Seymour Hersh accepts ‘truth-telling’ award, but not for articles on Syria

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Hersh accepted his award at a “festive dinner” on Friday

American journalist Seymour Hersh — author of several error-strewn articles about chemical attacks in Syria — has accepted a controversial award for “truth-telling” even though the previously-announced presentation ceremony was cancelled.

Hersh received the award at a “festive dinner” on Friday after organisers re-drafted the citation to provide a different reason for giving it to him. The new wording played down his flawed reporting on Syria and instead celebrated him as someone whose yet-to-be-written work might deter Donald Trump from bombing North Korea.

Three weeks ago Hersh was named as this year’s winner of the Sam Adams Award “for integrity and truth-telling”. The original citation stated specifically that he was being honoured for an article published in June by the German news organisation Welt which has since been thoroughly debunked.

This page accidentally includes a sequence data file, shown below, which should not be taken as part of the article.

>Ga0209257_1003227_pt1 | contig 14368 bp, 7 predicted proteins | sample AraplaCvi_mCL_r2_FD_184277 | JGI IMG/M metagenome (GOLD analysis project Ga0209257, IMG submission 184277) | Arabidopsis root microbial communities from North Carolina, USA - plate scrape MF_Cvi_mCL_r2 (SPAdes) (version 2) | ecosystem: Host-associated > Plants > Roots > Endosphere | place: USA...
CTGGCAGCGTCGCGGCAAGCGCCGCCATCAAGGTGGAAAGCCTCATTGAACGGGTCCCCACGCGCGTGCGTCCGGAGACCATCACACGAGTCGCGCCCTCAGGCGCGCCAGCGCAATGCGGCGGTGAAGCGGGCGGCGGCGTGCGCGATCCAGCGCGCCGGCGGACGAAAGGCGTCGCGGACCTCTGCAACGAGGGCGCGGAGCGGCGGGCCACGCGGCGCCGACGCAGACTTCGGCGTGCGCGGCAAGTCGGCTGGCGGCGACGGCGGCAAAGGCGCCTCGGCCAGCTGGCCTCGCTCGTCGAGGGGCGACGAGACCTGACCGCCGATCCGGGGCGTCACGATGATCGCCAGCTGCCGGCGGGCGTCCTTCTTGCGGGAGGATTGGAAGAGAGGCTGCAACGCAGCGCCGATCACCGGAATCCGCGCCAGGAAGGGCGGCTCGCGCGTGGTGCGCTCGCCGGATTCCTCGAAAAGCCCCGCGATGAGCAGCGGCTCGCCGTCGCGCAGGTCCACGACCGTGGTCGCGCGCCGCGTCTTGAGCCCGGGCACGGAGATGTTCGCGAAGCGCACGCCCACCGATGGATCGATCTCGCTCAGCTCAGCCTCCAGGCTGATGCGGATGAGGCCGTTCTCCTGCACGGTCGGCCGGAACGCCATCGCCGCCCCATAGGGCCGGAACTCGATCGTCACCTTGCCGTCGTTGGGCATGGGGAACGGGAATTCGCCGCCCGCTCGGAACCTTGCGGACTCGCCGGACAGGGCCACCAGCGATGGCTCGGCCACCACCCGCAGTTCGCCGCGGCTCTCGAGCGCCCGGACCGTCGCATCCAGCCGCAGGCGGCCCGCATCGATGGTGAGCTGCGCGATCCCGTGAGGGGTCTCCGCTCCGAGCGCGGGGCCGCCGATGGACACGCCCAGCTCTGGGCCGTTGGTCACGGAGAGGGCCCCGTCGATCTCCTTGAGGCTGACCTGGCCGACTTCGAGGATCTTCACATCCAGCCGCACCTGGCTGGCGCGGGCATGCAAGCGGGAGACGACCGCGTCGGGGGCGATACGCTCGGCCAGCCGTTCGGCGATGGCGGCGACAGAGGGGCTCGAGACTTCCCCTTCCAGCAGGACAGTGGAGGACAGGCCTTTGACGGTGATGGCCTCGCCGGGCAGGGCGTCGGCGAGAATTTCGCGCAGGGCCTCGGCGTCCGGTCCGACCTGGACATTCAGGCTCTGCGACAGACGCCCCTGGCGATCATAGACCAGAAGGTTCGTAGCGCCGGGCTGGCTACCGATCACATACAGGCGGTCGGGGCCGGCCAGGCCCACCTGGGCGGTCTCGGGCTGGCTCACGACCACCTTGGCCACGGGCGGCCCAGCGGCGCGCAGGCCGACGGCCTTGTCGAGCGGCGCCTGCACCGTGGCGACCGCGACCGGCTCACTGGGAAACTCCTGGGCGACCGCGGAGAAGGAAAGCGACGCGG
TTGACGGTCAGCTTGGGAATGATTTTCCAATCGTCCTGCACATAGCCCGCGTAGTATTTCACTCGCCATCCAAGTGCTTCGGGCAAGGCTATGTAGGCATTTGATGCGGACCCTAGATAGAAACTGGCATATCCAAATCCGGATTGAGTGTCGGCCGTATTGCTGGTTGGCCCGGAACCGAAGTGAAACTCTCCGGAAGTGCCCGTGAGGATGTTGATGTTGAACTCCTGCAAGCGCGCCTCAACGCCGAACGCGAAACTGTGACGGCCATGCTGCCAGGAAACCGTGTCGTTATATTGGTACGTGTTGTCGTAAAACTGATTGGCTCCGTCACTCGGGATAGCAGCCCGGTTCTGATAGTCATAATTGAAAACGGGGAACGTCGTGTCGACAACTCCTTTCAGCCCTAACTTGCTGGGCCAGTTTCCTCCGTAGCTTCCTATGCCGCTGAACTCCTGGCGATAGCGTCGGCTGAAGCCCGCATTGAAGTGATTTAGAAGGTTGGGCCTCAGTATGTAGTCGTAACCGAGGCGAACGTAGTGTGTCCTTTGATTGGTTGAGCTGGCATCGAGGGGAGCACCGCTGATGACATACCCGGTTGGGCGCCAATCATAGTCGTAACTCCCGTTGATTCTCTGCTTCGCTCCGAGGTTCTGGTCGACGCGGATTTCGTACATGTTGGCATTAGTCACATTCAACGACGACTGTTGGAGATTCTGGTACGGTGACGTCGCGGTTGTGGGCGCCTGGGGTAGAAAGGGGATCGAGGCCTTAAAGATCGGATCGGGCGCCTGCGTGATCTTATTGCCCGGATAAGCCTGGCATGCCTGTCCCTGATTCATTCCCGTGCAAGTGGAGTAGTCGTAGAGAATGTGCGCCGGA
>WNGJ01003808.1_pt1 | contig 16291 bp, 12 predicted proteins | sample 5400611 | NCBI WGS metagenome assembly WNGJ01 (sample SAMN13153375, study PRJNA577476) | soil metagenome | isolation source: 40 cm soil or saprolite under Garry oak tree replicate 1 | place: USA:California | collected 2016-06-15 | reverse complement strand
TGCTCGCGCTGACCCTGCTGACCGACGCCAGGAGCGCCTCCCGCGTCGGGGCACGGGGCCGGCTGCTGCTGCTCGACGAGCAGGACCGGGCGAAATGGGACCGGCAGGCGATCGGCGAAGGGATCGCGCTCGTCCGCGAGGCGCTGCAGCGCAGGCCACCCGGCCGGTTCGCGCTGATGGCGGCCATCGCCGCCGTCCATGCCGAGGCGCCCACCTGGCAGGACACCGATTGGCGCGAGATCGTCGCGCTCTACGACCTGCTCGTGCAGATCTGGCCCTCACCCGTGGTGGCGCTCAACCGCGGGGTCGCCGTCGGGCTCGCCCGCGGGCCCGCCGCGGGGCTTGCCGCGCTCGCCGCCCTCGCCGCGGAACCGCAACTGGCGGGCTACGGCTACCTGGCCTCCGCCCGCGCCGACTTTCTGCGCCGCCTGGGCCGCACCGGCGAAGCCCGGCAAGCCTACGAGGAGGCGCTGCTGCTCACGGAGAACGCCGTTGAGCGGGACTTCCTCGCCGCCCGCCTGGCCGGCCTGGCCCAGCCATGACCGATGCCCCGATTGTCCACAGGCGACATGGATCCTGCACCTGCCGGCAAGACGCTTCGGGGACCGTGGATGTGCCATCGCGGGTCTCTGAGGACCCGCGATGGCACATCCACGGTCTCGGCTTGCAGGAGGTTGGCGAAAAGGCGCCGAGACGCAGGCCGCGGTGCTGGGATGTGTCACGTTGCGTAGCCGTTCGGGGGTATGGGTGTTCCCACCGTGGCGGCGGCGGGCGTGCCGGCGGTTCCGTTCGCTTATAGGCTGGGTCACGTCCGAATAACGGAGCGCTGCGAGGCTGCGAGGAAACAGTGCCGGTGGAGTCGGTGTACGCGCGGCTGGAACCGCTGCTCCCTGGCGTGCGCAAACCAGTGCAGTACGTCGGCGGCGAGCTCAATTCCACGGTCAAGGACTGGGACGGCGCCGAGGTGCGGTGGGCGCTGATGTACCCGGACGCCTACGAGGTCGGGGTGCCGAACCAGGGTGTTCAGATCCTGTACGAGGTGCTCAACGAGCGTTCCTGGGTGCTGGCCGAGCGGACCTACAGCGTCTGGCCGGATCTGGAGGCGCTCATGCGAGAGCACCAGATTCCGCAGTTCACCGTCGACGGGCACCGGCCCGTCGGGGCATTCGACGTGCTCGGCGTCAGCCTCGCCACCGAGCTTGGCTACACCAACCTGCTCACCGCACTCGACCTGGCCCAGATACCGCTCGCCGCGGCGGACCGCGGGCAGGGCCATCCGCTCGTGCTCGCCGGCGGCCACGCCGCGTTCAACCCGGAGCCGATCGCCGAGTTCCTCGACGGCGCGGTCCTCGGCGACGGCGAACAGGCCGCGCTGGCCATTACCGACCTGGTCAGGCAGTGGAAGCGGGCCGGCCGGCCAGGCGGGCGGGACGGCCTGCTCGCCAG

In the article, Hersh attempted to explain dozens of deaths from the nerve agent sarin by suggesting that Syrian forces using a conventional explosive bomb had accidentally hit a store of “fertilisers, disinfectants and other goods” causing “effects similar to those of sarin”. This was scientifically impossible and laboratory tests later confirmed that sarin had been used.

Hersh had been due to collect his award — a candle holder for “shining light into dark places” — at a ceremony on Friday during a “No War 2017” conference at the American University in Washington. However, the ceremony was removed from a later version of the conference programme and a note was inserted to say that Hersh would not be attending.

The original award citation was a follows:

The re-drafted citation switched its focus from Syria to North Korea, suggesting that Trump could hold back from bombing Pyongyang — for fear of what Hersh might write about it:

The Sam Adams Award was established by Ray McGovern, a former CIA officer turned activist who is also co-founder of VIPS (Veteran Intelligence Professionals for Sanity).

Originally published at

Former Middle East editor of the Guardian. Website: Author of 'Arabs Without God'.

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